I was in a bind, and way behind


In his song “The Devil went Down to Georgia” Charlie Daniels sings, “He was in a bind, ‘cause he was way behind. He was willing to make a deal.”

That’s pretty much the predicament I found myself in a couple weeks ago on the day I was supposed to leave for a vacation in Texas. I had broke my leg the previous weekend, my yard was in dire need of a mowing, and just before I left for work, I apparently broke my mower.

Yes, I was in a bind, and if the yard didn’t get mowed before I got back, I was going to be way behind.

But as has happened so often that it’s actually rather humbling, someone came to the rescue without even asking, and there was no deal to be made.

To set the scene a little, my grandson and wife told me they’d mow the yard since we were planning to leave fairly early the next day. That was good to hear, but as I was getting ready for work, they were having trouble backing the mower out of the shed.

It’s kind of a regular routine. Everyone in the family seems to have trouble backing the mower out of the shed, except me – at least most of the time. I don’t quite understand it, because it seems pretty simple to me. You put down a couple 2 X 8s since the floor of the shed is a few inches higher than the ground, back out slowly, and that’s it, as long as you don’t miss the boards.

On this particular day, though, I was in a hurry, and more frustrated than I should have been about them having trouble getting the mower out of the shed.

So, as the grandson watched, I hopped on the mower, threw it in reverse and started backing up. But because I was in a rush, I kind of forgot that I had this big boot thing on my leg and that it might be a little more difficult than usual to use the gas pedal. In my haste, the mower came out much quicker than usual, but out it came.

“There you go,” I told my grandson. He hopped on and started mowing, I thought, while I went back inside to finish getting ready for work.

A minute or so later my grandson came back in the house. “Um, Pap,” he said. “The mower blades won’t turn.”

At first I assumed he did something wrong, so back on the mower I jumped. It started up just fine, but sure enough, the blades would not engage. I started to blame him, but then I remembered that I’d come out of the shed pretty quick – and a little off track – and maybe, just maybe (yes, I know, probably for sure, I just didn’t want to admit it), I’d banged the blades on either the floor of the shed or the boards.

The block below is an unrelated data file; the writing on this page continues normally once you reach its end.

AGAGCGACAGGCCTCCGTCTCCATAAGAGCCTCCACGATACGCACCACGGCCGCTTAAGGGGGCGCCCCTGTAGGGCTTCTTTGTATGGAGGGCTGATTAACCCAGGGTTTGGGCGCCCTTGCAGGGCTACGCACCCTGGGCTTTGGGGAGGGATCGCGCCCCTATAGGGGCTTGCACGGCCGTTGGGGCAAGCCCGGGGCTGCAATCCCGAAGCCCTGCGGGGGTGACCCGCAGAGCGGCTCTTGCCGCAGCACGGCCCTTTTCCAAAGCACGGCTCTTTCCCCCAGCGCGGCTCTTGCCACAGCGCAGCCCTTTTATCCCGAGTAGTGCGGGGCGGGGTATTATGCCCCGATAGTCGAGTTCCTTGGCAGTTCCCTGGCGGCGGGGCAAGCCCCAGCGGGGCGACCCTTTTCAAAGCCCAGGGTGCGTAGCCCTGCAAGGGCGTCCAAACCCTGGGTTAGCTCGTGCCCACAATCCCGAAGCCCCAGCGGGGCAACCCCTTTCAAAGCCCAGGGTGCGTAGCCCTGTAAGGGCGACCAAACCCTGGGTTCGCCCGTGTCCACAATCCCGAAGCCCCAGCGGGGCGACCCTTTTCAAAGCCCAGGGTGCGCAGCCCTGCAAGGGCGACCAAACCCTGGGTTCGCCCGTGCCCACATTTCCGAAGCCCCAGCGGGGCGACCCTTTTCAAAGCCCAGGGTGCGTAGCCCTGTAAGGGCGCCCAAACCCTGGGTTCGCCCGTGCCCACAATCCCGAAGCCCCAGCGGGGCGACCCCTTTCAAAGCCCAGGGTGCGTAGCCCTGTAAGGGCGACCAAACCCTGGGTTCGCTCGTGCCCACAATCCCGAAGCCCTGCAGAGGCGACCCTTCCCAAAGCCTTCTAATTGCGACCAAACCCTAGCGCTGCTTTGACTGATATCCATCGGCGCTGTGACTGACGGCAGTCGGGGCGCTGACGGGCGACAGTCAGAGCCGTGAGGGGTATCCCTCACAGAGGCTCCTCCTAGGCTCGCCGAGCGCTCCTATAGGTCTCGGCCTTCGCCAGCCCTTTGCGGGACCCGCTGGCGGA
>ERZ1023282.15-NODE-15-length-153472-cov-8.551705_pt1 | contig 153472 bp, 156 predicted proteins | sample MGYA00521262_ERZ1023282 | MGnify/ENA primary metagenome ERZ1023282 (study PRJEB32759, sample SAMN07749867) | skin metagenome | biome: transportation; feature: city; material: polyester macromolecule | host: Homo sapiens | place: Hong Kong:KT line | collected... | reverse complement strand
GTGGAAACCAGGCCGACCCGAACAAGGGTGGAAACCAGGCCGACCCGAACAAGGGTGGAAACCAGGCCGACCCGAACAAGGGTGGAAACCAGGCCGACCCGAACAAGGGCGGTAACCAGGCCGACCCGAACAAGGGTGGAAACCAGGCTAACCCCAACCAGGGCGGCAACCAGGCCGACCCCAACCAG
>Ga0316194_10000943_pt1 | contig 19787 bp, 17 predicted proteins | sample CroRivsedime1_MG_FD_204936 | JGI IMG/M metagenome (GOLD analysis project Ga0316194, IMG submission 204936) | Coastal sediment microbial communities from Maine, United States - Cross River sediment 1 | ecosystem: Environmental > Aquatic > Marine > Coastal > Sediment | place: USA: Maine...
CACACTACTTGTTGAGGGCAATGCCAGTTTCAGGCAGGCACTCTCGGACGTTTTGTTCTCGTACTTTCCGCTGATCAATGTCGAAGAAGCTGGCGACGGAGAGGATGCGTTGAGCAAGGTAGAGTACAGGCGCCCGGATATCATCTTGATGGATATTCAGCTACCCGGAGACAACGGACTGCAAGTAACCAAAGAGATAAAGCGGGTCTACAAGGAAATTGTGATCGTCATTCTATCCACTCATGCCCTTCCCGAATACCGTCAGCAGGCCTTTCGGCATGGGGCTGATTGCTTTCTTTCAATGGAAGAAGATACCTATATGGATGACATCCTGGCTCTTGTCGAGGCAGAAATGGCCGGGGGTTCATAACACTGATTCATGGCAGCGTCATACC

So there we were, getting ready to leave for Texas the next day, with a yard that really needed mowed, and no mower to mow it. And, by the time we returned from Texas, the grass was going to be way too high for our mower to handle.

Great, I thought. Just what I need – a broken leg on vacation and a yard that’s going to be out of hand when I return. So off to work I went, more than a little peeved.

I’d been at work a couple hours when our sports editor came strolling in. His path to work takes him past my house and he said, “Hey, I saw someone mowing your yard.”

What? Who could it be, I wondered.

Turns out a couple old buddies heard through the grapevine about my predicament and jumped to action without ever being summoned. And, had my wife not seen them in action, I doubt we ever would have known who helped us out. Calling them good people just doesn’t seem to be enough.

Speaking of my mower, over the last two summers it has broken down so many times I’ve lost count. At the end of last summer it was in such bad shape that I thought it was beyond repair. But just like he did last summer, a former Hillsboro firefighter came to the rescue. When he brought it back looking practically new this spring, I could hardly believe my eyes.

He has since repaired it a couple more times, and has mowed for us when it’s obvious we’re in need. He asks for almost nothing in return, other than maybe enough money to cover his expenses.

It’s almost unbelievable.

A couple years ago, I came home to find my mailbox had been knocked off its post and shattered. What ignorant teenager did that, I wondered, at the same time fuming about how much it was going to cost me.

The next morning or two, there was a knock on my front door. I answered and found a stranger who wanted to know if he could fix my mailbox. Turns out he’d been hauling farm machinery down the road and hit my box with whatever he was pulling. He replaced the shattered box with one as good or better, and even placed my house numbers on the side.

He drove off before I had a chance to thank him or ask his name.

I could go on and tell you about my neighbor who has pulled me out of the mud when I’ve been stuck on my mower on more than one occasion, or how he clears my driveway when the snow gets bad, and asks nothing in return.

I could tell you of another neighbor who plowed a garden for us last year and another who watches our house when we’re gone.

And then there are the countless acts of kindness that have been directed my way in recent years by cousins, siblings, and other family members and friends.

In a day and age when there’s way more sickening things happening than there should be, it’s good to know that where I come from there’s a lot of really good people in this world.

Reach Jeff Gilliland at 937-402-2522 or on Twitter @13gillilandj.

Jeff Gilliland Staff Columnist
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By Jeff Gilliland

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